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**Significance and Use**

3.1 Adjustment methods provide a means for combining the results of neutron transport calculations with neutron dosimetry measurements (see Test Method E1005 and NUREG/CR-5049) in order to obtain optimal estimates for neutron damage exposure parameters with assigned uncertainties. The inclusion of measurements reduces the uncertainties for these parameter values and provides a test for the consistency between measurements and calculations and between different measurements (see 3.3.3). This does not, however, imply that the standards for measurements and calculations of the input data can be lowered; the results of any adjustment procedure can be only as reliable as are the input data.

3.2 Input Data and Definitions:

3.2.1 The symbols introduced in this section will be used throughout the guide.

3.2.2 Dosimetry measurements are given as a set of reaction rates (or equivalent) denoted by the following symbols:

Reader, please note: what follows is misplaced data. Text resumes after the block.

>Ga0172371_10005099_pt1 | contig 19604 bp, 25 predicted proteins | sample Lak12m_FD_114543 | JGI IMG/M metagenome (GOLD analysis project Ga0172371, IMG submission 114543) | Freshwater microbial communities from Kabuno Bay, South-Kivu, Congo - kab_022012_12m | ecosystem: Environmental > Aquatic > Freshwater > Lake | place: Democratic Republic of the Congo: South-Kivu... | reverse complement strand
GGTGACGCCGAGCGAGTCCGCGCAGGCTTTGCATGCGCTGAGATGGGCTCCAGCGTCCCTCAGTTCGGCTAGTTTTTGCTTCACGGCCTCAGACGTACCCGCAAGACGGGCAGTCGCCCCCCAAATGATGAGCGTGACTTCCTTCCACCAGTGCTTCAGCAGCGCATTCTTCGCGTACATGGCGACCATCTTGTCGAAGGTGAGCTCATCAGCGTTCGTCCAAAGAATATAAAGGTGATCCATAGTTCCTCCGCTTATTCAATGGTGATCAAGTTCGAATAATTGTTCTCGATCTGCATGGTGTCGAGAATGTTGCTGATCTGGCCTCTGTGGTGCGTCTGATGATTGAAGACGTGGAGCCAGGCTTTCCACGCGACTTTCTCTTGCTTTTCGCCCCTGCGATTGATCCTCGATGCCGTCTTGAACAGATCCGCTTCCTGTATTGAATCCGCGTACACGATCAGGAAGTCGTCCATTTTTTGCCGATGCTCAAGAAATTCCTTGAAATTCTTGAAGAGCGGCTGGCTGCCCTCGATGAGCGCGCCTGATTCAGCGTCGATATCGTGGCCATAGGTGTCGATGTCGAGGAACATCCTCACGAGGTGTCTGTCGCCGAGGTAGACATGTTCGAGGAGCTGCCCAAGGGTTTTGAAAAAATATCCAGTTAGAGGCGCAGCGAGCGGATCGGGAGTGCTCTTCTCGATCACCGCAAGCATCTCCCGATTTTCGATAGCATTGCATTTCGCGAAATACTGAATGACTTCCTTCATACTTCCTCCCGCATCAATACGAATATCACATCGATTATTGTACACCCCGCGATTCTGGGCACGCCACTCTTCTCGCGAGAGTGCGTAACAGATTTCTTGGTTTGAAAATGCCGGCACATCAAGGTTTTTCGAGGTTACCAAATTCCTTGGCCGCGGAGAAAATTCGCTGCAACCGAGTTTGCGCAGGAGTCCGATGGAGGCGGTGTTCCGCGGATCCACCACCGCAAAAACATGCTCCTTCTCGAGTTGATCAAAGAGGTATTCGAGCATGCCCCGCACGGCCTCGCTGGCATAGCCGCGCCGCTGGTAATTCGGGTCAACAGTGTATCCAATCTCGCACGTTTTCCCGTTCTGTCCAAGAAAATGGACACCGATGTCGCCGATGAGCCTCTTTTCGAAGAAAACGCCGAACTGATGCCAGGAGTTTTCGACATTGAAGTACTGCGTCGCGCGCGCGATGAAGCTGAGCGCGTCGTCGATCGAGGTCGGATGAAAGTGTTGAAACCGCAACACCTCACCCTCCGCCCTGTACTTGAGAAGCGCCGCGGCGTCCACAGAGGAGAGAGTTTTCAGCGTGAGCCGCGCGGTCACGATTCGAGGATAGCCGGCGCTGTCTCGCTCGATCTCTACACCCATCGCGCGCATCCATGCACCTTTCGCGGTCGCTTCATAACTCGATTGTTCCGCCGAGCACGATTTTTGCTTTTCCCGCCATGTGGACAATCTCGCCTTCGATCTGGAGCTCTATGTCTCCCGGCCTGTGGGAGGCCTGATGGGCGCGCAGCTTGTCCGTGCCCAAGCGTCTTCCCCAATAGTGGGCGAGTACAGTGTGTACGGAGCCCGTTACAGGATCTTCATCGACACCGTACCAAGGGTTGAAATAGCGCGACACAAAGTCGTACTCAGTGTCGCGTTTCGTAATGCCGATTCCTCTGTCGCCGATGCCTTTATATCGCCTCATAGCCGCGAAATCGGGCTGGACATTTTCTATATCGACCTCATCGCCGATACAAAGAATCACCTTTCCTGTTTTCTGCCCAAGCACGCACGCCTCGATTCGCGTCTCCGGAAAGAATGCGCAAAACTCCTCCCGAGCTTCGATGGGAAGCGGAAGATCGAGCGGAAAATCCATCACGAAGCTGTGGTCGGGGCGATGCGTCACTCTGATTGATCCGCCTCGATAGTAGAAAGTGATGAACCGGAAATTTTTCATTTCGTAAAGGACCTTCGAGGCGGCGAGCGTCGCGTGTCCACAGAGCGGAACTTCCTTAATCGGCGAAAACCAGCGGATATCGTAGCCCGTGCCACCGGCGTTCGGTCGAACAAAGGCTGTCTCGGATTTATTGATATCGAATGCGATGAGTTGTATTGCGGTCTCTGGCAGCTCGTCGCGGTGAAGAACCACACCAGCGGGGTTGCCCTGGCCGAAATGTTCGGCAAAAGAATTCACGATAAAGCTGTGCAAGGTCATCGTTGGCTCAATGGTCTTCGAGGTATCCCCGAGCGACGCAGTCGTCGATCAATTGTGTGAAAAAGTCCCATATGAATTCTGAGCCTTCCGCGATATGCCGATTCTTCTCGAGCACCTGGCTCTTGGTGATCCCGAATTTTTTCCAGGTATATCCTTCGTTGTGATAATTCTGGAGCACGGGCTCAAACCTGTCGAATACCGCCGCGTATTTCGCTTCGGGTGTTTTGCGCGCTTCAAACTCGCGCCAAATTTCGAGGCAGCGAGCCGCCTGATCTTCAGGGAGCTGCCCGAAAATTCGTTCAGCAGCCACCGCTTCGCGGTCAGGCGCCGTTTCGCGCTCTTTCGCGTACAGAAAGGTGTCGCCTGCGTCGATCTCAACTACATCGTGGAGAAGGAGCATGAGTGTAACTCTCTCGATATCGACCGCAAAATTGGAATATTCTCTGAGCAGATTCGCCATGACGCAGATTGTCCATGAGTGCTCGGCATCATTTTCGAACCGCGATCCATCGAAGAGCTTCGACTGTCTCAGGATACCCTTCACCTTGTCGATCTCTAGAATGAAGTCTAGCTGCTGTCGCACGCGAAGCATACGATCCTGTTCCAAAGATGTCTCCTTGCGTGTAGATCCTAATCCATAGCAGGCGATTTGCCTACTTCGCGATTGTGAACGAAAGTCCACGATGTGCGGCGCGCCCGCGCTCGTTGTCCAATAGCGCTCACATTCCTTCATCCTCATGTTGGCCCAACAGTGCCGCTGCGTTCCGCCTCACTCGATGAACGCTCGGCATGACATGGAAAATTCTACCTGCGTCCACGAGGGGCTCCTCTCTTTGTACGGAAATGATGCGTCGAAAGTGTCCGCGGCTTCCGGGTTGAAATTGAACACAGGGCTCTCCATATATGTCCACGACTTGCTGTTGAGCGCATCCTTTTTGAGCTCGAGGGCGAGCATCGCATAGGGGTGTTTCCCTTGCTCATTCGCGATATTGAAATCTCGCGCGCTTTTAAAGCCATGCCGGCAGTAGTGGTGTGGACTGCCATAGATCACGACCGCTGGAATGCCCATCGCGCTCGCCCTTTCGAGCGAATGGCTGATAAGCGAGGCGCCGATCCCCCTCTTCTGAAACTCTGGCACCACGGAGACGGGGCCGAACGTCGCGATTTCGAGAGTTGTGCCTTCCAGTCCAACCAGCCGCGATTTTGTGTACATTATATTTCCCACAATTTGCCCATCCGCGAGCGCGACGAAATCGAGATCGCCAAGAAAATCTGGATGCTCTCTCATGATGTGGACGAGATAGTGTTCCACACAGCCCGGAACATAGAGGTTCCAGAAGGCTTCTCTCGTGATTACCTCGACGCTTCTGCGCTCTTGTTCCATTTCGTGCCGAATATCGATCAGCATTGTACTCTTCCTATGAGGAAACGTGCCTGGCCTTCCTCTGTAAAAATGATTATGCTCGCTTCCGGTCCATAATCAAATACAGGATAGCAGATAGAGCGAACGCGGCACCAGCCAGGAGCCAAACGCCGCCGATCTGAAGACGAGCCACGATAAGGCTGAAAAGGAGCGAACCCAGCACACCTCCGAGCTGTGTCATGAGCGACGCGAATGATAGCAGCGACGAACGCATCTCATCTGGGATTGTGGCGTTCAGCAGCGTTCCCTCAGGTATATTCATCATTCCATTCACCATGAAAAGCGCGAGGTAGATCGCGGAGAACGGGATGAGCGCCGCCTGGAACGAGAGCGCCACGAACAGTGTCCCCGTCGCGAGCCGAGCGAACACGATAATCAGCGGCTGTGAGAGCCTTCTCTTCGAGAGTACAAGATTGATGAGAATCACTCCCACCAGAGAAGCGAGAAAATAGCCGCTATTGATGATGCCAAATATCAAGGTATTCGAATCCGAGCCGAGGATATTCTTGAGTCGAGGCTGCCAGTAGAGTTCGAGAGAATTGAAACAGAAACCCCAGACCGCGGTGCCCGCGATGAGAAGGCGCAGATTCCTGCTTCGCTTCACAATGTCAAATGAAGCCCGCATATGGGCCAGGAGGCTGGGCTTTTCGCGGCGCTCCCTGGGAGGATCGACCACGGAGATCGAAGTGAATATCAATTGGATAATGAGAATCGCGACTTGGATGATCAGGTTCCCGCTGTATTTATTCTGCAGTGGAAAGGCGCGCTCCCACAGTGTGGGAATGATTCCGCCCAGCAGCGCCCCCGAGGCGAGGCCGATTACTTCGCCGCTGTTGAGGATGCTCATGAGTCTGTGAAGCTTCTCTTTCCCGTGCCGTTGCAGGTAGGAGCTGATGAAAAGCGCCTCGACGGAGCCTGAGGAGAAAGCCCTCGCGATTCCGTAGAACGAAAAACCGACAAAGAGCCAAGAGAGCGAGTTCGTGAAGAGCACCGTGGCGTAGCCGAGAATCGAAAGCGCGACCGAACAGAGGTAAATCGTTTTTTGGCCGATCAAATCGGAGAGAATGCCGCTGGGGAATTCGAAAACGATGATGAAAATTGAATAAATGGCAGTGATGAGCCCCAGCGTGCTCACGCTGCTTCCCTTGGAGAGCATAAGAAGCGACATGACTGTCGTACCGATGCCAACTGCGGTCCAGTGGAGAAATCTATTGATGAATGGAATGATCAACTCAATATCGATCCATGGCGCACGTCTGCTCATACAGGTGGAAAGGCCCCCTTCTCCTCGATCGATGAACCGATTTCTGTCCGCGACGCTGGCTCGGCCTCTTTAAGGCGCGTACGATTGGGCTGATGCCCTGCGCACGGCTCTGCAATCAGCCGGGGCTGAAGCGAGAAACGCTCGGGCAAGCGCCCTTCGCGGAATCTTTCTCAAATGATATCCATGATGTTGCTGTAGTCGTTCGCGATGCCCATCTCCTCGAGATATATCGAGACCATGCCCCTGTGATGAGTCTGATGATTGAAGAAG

These data are, at present, obtained primarily from radiometric dosimeters, but other types of sensors may be included (see 4.1).

3.2.3 The neutron spectrum (see Terminology E170) at the dosimeter location, fluence or fluence rate Φ(E) as a function of neutron energy E , is obtained by appropriate neutronics calculations (neutron transport using the methods of discrete ordinates or Monte Carlo, see Guide E482). The results of the calculation are customarily given in the form of multigroup fluences or fluence rates.

where:

E_{j} and E_{j}_{+1 } are the lower and upper bounds for the j-th energy group, respectively, and k is the total number of groups.

3.2.4 The reaction cross sections of the dosimetry sensors are obtained from an evaluated cross section file. The cross section for the i-th reaction as a function of energy E will be denoted by the following:

Used in connection with the group fluences, Eq 2, are the calculated group-averaged cross sections σ_{ij}. These values are defined through the following equation:

3.2.5 Uncertainty information in the form of variances and covariances must be provided for all input data. Appropriate corrections must be made if the uncertainties are due to bias producing effects (for example, effects of photo reactions).

3.3 Summary of the Procedures:

3.3.1 An adjustment algorithm modifies the set of input data as defined in 3.2 in the following manner (adjusted quantities are indicated by a tilde, for example, ã_{i}):

or for group fluence rates

or for group-averaged cross sections

The adjusted quantities must satisfy the following conditions:

or in the form of group fluence rates